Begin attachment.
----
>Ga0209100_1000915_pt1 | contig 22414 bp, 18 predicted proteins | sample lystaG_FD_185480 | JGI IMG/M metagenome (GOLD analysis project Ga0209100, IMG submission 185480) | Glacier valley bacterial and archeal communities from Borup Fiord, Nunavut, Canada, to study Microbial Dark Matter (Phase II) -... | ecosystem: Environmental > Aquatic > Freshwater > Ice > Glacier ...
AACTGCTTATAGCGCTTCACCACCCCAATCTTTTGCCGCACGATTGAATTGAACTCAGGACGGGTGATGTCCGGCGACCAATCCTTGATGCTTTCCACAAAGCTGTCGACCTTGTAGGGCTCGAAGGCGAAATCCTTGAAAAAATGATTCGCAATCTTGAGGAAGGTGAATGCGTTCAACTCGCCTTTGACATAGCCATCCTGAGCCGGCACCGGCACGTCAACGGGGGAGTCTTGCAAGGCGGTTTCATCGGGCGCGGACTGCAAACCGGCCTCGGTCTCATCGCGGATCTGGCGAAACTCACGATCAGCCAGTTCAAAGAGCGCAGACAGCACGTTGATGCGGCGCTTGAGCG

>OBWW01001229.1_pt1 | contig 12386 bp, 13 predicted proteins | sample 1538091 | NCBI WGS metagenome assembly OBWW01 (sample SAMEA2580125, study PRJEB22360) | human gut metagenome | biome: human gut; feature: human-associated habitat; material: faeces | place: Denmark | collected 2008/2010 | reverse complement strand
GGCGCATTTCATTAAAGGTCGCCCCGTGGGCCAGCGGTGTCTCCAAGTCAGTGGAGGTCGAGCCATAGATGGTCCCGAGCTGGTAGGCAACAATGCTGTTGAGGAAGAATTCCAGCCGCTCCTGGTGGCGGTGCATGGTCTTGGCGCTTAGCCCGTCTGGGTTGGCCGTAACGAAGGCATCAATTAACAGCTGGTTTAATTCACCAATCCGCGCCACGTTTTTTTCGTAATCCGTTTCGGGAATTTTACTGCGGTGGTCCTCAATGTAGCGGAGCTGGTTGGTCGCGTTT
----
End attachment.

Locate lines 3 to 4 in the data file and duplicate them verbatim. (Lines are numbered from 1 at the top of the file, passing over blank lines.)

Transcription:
>OBWW01001229.1_pt1 | contig 12386 bp, 13 predicted proteins | sample 1538091 | NCBI WGS metagenome assembly OBWW01 (sample SAMEA2580125, study PRJEB22360) | human gut metagenome | biome: human gut; feature: human-associated habitat; material: faeces | place: Denmark | collected 2008/2010 | reverse complement strand
GGCGCATTTCATTAAAGGTCGCCCCGTGGGCCAGCGGTGTCTCCAAGTCAGTGGAGGTCGAGCCATAGATGGTCCCGAGCTGGTAGGCAACAATGCTGTTGAGGAAGAATTCCAGCCGCTCCTGGTGGCGGTGCATGGTCTTGGCGCTTAGCCCGTCTGGGTTGGCCGTAACGAAGGCATCAATTAACAGCTGGTTTAATTCACCAATCCGCGCCACGTTTTTTTCGTAATCCGTTTCGGGAATTTTACTGCGGTGGTCCTCAATGTAGCGGAGCTGGTTGGTCGCGTTT